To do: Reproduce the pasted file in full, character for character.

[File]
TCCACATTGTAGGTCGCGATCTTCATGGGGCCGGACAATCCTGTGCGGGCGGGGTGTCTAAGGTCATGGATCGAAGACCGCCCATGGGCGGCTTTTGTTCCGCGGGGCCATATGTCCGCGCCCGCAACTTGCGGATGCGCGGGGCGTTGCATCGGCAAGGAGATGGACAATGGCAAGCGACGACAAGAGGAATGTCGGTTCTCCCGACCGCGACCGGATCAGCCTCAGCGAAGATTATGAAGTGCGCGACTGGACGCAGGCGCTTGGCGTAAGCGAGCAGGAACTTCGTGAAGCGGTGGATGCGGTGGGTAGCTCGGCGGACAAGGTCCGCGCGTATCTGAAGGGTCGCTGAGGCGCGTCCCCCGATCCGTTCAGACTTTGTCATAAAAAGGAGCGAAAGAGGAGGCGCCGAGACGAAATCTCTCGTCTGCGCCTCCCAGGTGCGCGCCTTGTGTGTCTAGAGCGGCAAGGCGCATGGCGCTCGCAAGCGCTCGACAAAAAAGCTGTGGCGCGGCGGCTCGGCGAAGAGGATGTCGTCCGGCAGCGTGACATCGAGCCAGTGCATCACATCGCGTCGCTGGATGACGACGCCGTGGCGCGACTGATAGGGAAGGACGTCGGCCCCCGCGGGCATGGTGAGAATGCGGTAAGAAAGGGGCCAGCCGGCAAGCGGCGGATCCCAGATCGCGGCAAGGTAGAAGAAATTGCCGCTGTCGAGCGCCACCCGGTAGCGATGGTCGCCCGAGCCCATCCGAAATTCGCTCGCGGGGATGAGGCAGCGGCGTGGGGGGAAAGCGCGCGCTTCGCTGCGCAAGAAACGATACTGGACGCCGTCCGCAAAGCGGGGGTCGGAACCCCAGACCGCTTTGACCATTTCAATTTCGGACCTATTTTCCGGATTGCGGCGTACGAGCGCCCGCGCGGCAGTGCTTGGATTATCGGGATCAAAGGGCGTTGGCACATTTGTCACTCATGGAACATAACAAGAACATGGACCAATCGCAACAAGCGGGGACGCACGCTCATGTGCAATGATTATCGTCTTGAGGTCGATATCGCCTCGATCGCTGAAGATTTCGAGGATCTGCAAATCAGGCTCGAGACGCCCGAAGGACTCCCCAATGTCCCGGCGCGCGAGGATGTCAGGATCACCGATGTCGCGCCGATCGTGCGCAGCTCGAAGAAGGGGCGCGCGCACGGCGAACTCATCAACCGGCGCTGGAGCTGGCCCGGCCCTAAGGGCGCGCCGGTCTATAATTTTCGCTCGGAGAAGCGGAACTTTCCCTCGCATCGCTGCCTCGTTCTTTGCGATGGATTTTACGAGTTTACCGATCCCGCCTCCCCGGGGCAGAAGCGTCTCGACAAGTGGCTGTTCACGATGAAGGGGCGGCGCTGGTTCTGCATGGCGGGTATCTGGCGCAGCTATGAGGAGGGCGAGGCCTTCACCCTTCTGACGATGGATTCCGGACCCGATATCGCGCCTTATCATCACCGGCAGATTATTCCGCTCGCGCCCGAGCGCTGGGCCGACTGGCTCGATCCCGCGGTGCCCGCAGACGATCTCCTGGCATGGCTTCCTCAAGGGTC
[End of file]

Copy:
TCCACATTGTAGGTCGCGATCTTCATGGGGCCGGACAATCCTGTGCGGGCGGGGTGTCTAAGGTCATGGATCGAAGACCGCCCATGGGCGGCTTTTGTTCCGCGGGGCCATATGTCCGCGCCCGCAACTTGCGGATGCGCGGGGCGTTGCATCGGCAAGGAGATGGACAATGGCAAGCGACGACAAGAGGAATGTCGGTTCTCCCGACCGCGACCGGATCAGCCTCAGCGAAGATTATGAAGTGCGCGACTGGACGCAGGCGCTTGGCGTAAGCGAGCAGGAACTTCGTGAAGCGGTGGATGCGGTGGGTAGCTCGGCGGACAAGGTCCGCGCGTATCTGAAGGGTCGCTGAGGCGCGTCCCCCGATCCGTTCAGACTTTGTCATAAAAAGGAGCGAAAGAGGAGGCGCCGAGACGAAATCTCTCGTCTGCGCCTCCCAGGTGCGCGCCTTGTGTGTCTAGAGCGGCAAGGCGCATGGCGCTCGCAAGCGCTCGACAAAAAAGCTGTGGCGCGGCGGCTCGGCGAAGAGGATGTCGTCCGGCAGCGTGACATCGAGCCAGTGCATCACATCGCGTCGCTGGATGACGACGCCGTGGCGCGACTGATAGGGAAGGACGTCGGCCCCCGCGGGCATGGTGAGAATGCGGTAAGAAAGGGGCCAGCCGGCAAGCGGCGGATCCCAGATCGCGGCAAGGTAGAAGAAATTGCCGCTGTCGAGCGCCACCCGGTAGCGATGGTCGCCCGAGCCCATCCGAAATTCGCTCGCGGGGATGAGGCAGCGGCGTGGGGGGAAAGCGCGCGCTTCGCTGCGCAAGAAACGATACTGGACGCCGTCCGCAAAGCGGGGGTCGGAACCCCAGACCGCTTTGACCATTTCAATTTCGGACCTATTTTCCGGATTGCGGCGTACGAGCGCCCGCGCGGCAGTGCTTGGATTATCGGGATCAAAGGGCGTTGGCACATTTGTCACTCATGGAACATAACAAGAACATGGACCAATCGCAACAAGCGGGGACGCACGCTCATGTGCAATGATTATCGTCTTGAGGTCGATATCGCCTCGATCGCTGAAGATTTCGAGGATCTGCAAATCAGGCTCGAGACGCCCGAAGGACTCCCCAATGTCCCGGCGCGCGAGGATGTCAGGATCACCGATGTCGCGCCGATCGTGCGCAGCTCGAAGAAGGGGCGCGCGCACGGCGAACTCATCAACCGGCGCTGGAGCTGGCCCGGCCCTAAGGGCGCGCCGGTCTATAATTTTCGCTCGGAGAAGCGGAACTTTCCCTCGCATCGCTGCCTCGTTCTTTGCGATGGATTTTACGAGTTTACCGATCCCGCCTCCCCGGGGCAGAAGCGTCTCGACAAGTGGCTGTTCACGATGAAGGGGCGGCGCTGGTTCTGCATGGCGGGTATCTGGCGCAGCTATGAGGAGGGCGAGGCCTTCACCCTTCTGACGATGGATTCCGGACCCGATATCGCGCCTTATCATCACCGGCAGATTATTCCGCTCGCGCCCGAGCGCTGGGCCGACTGGCTCGATCCCGCGGTGCCCGCAGACGATCTCCTGGCATGGCTTCCTCAAGGGTC